Yet again, the Guardian’s Hillary cult irrationalism leads it to a wrong analysis, this time in relation to Russian actions at the Kerch strait.
To quote the Guardian:
Russian forces seized the vessels and their crew and Moscow’s refusal to return them was the reason Donald Trump offered for his decision to cancel a bilateral meeting with Putin, which had been planned for Friday morning.
As Russian actions in the Sea of Azov had been known for days, there was speculation in Washington that the real reason for the change of mind was the court appearance of Trump’s former lawyer, Michael Cohen, on Thursday in which he pleaded guilty to lying to Congress about the extent and duration of negotiations with the Kremlin about a possible Trump hotel in Moscow, continuing up to July 2016, at the height of the presidential election campaign.
This is a deliberate misreading of the situation, and actually Trump’s actions have been correct and no doubt guided by the State Department’s maritime law experts.
As explained in my last post, under the UN Convention on the Law of the Sea the Ukrainian navy, and any other vessel, has an absolute right of innocent passage to the Ukrainian coast through the Kerch Straits and the Sea of Azov. They do however have an obligation to comply with sea lanes and notification regimes established for reasons of navigational safety.
It appears Ukraine may not have observed the navigational safety regulations, so Russia had a right to take proportionate action for enforcement. The Russian action was a bit heavy handed, but probably did not stray over the proportionate boundary.
However Russia did not have a right to detain the vessels or the crews, other than briefly. This is specifically not allowed. So at some point in Russia’s continued detention of the vessels and crews, Russia’s actions switched from legal to illegal. The timing of Trump’s decision to cancel the Putin meeting makes perfect sense in terms of the stage at which Russia went from being in the right in the incident, to being in the wrong. In taking prisoners to Moscow Russia is very, very definitely in the wrong.
The situation is complicated by their being military personnel. Russia has to make a decision. If the claim is this was not innocent passage and the Ukrainians planned to attack the bridge, there is no legal option to treat that as terrorism. These were military ships and that would be war. Russia has either to accept that this was not an attack, or accept that it is in a state of war with Ukraine. You can’t treat military personnel from military vessels as terrorists. And Russia very definitely acted illegally in parading foreign military personnel to make statements on TV.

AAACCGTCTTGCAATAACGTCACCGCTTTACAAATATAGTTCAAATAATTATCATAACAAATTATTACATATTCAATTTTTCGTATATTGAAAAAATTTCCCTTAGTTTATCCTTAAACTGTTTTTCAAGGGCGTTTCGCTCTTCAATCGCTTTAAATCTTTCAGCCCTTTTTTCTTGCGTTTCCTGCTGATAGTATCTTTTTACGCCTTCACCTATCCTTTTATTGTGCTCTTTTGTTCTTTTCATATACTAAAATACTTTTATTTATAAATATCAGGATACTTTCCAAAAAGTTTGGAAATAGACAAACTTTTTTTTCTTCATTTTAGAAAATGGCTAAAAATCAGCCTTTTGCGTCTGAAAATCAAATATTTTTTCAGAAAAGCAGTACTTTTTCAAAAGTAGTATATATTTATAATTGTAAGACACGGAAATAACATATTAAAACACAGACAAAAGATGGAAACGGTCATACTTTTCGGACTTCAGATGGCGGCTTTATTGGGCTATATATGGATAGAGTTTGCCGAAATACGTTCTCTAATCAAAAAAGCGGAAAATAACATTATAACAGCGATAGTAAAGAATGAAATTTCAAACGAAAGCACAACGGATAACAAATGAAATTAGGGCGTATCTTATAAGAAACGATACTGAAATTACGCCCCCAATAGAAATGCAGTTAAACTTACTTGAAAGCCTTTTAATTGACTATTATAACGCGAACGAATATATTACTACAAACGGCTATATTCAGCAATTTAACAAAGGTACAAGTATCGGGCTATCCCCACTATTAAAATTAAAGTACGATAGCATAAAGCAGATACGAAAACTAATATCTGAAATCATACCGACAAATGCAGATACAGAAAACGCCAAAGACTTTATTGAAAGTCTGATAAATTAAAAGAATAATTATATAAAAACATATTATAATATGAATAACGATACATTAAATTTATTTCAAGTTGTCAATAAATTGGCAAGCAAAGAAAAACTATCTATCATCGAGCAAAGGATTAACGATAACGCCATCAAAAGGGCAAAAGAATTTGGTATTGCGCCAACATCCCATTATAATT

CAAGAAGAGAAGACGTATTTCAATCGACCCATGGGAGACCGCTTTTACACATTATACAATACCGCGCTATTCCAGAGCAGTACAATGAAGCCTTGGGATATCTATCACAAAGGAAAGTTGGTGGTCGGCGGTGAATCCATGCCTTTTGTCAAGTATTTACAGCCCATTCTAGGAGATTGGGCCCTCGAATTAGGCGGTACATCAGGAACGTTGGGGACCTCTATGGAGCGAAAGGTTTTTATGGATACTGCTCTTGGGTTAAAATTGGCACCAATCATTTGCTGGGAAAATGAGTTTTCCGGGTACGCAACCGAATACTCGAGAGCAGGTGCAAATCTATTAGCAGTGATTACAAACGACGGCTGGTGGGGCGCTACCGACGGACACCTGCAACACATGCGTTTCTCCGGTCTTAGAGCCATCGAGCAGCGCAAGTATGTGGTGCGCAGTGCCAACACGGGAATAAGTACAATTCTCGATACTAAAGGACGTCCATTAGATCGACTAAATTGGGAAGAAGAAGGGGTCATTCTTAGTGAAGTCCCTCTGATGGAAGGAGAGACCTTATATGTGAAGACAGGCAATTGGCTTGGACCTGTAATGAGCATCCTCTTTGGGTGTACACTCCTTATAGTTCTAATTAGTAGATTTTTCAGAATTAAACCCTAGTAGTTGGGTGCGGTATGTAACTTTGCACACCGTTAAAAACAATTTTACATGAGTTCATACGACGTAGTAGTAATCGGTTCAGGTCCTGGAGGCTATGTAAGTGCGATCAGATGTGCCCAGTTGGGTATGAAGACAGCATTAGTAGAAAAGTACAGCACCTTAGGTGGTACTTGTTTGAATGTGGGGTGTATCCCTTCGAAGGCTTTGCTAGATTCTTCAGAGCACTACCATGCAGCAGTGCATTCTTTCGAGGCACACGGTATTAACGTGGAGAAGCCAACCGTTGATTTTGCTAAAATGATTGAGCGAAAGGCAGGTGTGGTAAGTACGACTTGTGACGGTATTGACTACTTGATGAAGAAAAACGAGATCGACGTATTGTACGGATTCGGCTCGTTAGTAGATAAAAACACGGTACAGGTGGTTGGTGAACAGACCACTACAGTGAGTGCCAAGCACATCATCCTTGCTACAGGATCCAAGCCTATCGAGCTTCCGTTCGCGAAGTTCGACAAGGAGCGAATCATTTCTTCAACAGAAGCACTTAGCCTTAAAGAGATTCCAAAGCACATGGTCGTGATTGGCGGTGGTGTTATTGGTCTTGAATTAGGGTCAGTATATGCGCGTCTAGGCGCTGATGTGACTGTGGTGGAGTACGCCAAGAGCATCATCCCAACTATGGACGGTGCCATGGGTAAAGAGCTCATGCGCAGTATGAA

As expected, my last posting brought howls of protest from those of limited intellect who style themselves radicals, and who essentially take the view the Russians are the goodies and the Ukrainians the baddies, and therefore Russian actions must be legal. All of their arguments were intellectually abysmal.
The rule of international law is a very tenuous concept. It has great achievements, but has never been more under attack. There are proponents of the USA and UK, of Russia, of China, who plainly prefer a might is right approach. The hypocrisies are sickening. For example, there is no significant difference in the legal justification nor in the method of achievement between the realisation of “self-determination” in Kosovo and Crimea. Yet the people who believe the West wear the white hats will argue that Kosovo was legal and Crimea illegal, and those who believe the Russians wear the white hats will argue that Crimea was legal and Kosovo illegal. It is a sorry task to try to argue for impartial rule of law in these circumstances, as the partisan idiots will prove in comments below almost immediately.
With the secession of Kosovo and Crimea, I take the view that both were illegal, though I can see a respectable argument that both were legal. That one was legal (either one) and the other not, I can see no sensible argument whatsoever.